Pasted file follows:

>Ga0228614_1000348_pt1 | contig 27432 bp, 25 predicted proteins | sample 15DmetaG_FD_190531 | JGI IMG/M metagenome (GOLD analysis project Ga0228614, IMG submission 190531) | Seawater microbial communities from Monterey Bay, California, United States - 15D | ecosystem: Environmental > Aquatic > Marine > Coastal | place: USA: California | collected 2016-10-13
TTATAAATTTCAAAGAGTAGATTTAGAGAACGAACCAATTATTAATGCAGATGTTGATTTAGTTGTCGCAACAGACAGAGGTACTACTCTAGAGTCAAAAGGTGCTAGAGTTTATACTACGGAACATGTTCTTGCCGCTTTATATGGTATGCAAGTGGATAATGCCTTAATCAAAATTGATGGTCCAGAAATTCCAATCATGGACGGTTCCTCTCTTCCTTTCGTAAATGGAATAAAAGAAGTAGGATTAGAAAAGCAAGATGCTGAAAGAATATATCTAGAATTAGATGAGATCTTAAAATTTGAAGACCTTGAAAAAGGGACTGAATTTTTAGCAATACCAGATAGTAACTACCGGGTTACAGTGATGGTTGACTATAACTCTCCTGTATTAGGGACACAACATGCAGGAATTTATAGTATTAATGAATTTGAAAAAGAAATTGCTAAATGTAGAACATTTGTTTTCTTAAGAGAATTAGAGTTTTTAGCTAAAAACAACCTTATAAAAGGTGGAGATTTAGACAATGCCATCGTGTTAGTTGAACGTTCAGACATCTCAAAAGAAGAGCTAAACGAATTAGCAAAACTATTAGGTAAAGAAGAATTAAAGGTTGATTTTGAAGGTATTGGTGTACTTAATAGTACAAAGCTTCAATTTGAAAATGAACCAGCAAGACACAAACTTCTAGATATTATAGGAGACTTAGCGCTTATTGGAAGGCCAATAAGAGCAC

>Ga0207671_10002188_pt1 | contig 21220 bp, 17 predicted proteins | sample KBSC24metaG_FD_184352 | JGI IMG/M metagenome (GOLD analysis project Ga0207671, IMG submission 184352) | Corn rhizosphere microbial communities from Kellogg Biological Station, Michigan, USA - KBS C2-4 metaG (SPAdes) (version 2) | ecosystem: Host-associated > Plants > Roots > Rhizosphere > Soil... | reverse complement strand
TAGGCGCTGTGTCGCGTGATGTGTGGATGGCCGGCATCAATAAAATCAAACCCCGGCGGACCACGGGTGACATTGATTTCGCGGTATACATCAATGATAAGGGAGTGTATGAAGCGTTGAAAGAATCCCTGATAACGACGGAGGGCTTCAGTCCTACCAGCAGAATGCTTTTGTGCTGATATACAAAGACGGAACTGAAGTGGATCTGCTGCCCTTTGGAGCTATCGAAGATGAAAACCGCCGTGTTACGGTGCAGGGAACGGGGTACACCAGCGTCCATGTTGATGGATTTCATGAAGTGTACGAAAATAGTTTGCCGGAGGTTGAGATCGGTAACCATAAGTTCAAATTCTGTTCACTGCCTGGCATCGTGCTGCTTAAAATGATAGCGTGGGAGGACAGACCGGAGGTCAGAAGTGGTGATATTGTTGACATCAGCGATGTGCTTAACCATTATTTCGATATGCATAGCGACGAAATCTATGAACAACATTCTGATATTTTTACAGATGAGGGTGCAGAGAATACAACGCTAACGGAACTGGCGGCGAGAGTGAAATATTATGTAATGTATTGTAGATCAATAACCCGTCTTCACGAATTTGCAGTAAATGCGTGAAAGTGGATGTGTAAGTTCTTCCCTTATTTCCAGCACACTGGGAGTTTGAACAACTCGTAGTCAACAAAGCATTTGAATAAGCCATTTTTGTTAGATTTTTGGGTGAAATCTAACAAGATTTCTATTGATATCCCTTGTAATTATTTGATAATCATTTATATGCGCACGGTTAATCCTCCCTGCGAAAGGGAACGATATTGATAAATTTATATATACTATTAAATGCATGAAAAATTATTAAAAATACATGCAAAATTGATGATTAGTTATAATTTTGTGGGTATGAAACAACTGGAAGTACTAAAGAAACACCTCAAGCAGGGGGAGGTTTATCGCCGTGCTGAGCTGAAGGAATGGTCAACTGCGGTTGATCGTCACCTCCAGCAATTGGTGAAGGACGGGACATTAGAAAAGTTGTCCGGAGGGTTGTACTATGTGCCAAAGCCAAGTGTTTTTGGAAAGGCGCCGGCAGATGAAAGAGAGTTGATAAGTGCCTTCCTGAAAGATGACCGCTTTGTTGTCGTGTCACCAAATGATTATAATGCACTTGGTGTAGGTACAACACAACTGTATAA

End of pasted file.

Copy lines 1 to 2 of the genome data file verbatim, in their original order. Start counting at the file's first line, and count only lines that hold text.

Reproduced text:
>Ga0228614_1000348_pt1 | contig 27432 bp, 25 predicted proteins | sample 15DmetaG_FD_190531 | JGI IMG/M metagenome (GOLD analysis project Ga0228614, IMG submission 190531) | Seawater microbial communities from Monterey Bay, California, United States - 15D | ecosystem: Environmental > Aquatic > Marine > Coastal | place: USA: California | collected 2016-10-13
TTATAAATTTCAAAGAGTAGATTTAGAGAACGAACCAATTATTAATGCAGATGTTGATTTAGTTGTCGCAACAGACAGAGGTACTACTCTAGAGTCAAAAGGTGCTAGAGTTTATACTACGGAACATGTTCTTGCCGCTTTATATGGTATGCAAGTGGATAATGCCTTAATCAAAATTGATGGTCCAGAAATTCCAATCATGGACGGTTCCTCTCTTCCTTTCGTAAATGGAATAAAAGAAGTAGGATTAGAAAAGCAAGATGCTGAAAGAATATATCTAGAATTAGATGAGATCTTAAAATTTGAAGACCTTGAAAAAGGGACTGAATTTTTAGCAATACCAGATAGTAACTACCGGGTTACAGTGATGGTTGACTATAACTCTCCTGTATTAGGGACACAACATGCAGGAATTTATAGTATTAATGAATTTGAAAAAGAAATTGCTAAATGTAGAACATTTGTTTTCTTAAGAGAATTAGAGTTTTTAGCTAAAAACAACCTTATAAAAGGTGGAGATTTAGACAATGCCATCGTGTTAGTTGAACGTTCAGACATCTCAAAAGAAGAGCTAAACGAATTAGCAAAACTATTAGGTAAAGAAGAATTAAAGGTTGATTTTGAAGGTATTGGTGTACTTAATAGTACAAAGCTTCAATTTGAAAATGAACCAGCAAGACACAAACTTCTAGATATTATAGGAGACTTAGCGCTTATTGGAAGGCCAATAAGAGCAC